Did I feel safe on my commute to DTLA? Kind of, but with caveats. I’d been cycling in LA enough to work out what to be aware of at intersections (people blindly turning right or left across my path). You need eagle eyes. But, I used to really look forward to my commute. Where the City had provided decent cycle lanes I felt that I was somewhat in control, but couldn’t help but feel that they were missing a trick with leaving out any form of infrastructure on S Main. It’s absolutely crying out for it – and where you put this type of infrastructure you will get more cyclists. They just need to fill the gaps to give riders more confidence. Without it, they will struggle.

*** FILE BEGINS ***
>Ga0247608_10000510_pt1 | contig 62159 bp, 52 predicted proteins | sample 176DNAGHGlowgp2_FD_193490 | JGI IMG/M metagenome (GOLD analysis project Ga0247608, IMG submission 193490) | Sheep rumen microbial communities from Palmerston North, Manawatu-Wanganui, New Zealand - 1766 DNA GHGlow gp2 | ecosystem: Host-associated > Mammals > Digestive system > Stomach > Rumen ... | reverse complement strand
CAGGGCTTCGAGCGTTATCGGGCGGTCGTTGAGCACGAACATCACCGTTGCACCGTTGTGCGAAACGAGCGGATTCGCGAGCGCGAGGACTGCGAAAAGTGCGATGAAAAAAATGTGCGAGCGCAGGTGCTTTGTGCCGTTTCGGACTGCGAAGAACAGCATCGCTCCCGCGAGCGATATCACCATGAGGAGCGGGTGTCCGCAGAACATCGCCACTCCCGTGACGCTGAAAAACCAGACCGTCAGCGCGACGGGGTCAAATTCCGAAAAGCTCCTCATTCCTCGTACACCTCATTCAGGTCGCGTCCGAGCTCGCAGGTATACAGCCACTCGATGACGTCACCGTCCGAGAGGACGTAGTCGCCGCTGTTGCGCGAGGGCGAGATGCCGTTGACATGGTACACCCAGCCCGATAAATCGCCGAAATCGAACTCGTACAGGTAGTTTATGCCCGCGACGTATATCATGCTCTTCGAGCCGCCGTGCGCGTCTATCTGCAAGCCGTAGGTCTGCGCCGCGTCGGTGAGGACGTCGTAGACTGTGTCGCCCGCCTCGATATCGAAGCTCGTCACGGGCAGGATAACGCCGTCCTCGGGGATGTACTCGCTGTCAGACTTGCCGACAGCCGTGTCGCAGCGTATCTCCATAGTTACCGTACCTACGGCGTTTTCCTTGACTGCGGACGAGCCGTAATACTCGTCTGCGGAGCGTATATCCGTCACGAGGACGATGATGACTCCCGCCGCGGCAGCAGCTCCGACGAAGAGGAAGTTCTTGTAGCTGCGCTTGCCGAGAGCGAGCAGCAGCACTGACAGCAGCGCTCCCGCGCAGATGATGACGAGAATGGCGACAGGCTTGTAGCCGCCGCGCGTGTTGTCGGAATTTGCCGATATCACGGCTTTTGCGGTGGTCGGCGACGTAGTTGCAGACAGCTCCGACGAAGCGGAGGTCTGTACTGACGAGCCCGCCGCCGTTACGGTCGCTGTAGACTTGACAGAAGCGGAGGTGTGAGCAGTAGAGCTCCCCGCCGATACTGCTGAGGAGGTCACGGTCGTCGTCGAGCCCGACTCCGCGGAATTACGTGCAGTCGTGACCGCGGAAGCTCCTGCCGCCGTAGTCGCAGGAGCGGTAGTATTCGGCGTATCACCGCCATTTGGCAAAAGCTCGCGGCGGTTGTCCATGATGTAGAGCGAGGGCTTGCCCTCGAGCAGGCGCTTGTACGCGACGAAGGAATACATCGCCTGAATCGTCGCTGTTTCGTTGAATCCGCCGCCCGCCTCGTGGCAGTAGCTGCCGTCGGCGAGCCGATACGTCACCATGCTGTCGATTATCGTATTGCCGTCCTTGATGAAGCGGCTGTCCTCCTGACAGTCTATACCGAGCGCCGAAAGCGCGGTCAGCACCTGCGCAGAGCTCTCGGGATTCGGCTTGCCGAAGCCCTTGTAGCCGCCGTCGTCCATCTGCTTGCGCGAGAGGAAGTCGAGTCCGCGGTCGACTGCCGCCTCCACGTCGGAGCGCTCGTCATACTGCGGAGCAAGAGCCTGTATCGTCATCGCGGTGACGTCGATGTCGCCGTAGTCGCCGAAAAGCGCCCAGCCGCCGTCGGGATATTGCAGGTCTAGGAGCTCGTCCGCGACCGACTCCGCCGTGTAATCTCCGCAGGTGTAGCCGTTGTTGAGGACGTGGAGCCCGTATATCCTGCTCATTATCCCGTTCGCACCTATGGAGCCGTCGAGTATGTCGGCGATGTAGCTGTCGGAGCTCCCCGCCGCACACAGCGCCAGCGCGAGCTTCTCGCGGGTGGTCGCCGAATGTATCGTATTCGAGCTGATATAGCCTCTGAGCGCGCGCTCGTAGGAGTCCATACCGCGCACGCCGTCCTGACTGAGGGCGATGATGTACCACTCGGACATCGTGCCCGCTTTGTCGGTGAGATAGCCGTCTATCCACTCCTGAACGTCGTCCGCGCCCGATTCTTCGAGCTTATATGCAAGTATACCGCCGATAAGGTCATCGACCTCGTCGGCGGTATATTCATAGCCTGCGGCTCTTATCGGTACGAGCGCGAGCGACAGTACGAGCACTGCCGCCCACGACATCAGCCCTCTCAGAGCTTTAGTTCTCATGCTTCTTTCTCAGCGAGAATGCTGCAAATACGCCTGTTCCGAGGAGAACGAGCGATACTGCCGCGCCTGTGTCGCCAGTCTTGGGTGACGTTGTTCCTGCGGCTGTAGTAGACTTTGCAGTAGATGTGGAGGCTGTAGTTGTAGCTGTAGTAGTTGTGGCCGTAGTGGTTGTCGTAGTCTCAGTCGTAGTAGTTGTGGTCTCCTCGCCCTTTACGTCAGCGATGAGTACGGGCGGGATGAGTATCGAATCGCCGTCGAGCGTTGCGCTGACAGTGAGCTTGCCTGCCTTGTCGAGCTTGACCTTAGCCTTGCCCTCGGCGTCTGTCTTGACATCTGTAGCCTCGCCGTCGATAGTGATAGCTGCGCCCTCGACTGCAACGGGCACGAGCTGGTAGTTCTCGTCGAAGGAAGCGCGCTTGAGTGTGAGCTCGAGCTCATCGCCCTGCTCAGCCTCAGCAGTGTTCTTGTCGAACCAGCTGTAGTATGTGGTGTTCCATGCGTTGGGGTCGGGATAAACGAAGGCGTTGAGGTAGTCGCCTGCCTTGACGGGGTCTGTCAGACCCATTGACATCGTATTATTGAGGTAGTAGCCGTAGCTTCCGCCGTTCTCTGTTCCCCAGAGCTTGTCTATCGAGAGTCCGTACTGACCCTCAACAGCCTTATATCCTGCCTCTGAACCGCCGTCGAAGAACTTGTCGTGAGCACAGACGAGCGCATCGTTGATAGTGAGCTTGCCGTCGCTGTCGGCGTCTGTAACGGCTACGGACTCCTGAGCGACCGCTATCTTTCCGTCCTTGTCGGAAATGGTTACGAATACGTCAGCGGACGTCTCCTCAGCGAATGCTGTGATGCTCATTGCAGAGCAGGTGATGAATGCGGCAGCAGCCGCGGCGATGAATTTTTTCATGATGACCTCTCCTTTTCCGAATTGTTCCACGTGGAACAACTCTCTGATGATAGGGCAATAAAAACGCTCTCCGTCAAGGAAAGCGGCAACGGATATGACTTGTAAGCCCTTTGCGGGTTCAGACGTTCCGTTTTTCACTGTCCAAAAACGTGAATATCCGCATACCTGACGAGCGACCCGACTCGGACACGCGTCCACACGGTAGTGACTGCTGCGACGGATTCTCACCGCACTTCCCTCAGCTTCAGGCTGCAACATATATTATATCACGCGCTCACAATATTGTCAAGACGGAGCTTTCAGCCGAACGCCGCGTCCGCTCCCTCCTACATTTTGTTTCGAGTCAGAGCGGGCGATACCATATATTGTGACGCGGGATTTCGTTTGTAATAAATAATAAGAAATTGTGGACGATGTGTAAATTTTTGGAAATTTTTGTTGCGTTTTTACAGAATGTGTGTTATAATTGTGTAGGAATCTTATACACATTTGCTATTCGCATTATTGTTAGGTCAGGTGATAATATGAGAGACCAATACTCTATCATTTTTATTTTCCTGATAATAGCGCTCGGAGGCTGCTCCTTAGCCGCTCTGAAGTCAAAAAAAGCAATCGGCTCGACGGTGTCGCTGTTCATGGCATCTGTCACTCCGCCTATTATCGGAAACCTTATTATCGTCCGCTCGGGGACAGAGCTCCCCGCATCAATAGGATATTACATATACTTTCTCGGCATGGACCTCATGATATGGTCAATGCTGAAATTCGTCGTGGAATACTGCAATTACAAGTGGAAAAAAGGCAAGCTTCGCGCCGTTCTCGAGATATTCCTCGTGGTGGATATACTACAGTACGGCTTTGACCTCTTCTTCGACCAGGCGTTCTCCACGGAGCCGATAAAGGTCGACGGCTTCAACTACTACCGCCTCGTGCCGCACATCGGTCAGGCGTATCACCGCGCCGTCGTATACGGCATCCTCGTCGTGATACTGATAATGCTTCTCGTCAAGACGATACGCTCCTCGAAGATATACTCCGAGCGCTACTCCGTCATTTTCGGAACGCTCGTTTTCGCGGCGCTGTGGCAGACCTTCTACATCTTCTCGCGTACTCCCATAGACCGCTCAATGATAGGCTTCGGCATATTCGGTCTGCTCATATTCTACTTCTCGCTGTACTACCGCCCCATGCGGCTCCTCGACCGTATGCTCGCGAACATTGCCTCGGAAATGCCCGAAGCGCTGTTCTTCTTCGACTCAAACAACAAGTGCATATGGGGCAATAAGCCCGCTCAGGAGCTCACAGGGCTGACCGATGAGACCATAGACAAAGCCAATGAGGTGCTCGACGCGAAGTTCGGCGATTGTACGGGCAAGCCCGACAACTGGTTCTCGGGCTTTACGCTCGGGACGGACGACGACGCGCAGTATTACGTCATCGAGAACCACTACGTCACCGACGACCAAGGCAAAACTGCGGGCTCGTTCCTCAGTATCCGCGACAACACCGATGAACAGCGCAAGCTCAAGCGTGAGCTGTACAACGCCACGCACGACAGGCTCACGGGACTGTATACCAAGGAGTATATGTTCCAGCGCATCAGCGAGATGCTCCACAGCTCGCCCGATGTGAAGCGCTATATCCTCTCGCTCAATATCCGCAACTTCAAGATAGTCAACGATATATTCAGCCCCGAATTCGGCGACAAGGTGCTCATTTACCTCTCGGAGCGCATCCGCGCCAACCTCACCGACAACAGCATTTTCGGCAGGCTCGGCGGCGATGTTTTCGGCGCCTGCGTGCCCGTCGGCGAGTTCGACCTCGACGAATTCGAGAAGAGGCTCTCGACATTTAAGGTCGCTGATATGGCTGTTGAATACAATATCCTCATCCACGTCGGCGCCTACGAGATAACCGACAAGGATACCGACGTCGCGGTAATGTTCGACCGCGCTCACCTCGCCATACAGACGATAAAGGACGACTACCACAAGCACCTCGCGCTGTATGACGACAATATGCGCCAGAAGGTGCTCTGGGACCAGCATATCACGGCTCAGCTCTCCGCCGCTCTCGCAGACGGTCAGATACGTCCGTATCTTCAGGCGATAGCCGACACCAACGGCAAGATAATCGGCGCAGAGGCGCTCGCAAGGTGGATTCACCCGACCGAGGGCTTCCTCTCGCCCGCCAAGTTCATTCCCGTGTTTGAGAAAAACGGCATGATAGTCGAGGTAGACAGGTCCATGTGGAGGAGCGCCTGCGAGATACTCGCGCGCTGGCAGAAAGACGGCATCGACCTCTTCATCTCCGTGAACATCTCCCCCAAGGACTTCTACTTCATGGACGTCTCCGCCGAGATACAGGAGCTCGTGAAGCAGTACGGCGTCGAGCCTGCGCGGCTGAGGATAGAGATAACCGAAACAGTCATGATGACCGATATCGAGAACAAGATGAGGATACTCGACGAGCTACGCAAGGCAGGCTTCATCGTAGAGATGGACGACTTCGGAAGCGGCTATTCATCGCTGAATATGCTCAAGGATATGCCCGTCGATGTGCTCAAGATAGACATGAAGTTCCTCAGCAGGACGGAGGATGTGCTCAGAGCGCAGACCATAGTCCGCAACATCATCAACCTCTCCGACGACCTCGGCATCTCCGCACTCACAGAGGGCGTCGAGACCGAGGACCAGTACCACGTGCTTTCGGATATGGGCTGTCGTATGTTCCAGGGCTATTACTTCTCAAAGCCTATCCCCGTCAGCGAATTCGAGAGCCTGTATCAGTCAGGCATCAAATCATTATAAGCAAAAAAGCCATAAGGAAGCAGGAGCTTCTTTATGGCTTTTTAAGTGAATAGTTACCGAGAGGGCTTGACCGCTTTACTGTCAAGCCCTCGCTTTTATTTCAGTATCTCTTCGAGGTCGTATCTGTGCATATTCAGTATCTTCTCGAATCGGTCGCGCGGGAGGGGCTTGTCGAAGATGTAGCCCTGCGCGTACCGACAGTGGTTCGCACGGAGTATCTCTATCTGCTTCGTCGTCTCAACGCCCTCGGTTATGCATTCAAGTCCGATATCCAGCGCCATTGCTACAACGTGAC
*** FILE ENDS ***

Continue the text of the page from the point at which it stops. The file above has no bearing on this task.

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California does have some empty roads! Onyx Peak – Southern California’s highest paved road. 

After our adventure, we  moved back to Los Feliz, on the north-east side of the City. LF has great connections to Griffith Park, one of LA’s more popular cycling destinations, and also to the LA River Bike Path that connects the north end of the Park with, well, the lovely 5/110 flyover. It doesn’t really go anywhere useful yet which is a massive shame, plus the Army Corps of Civil Engineers have closed the path between 7am and 4pm – drastically reducing the options available to bike commuters.

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Santa Monica bike path. Create for biking, and slinging your hammock!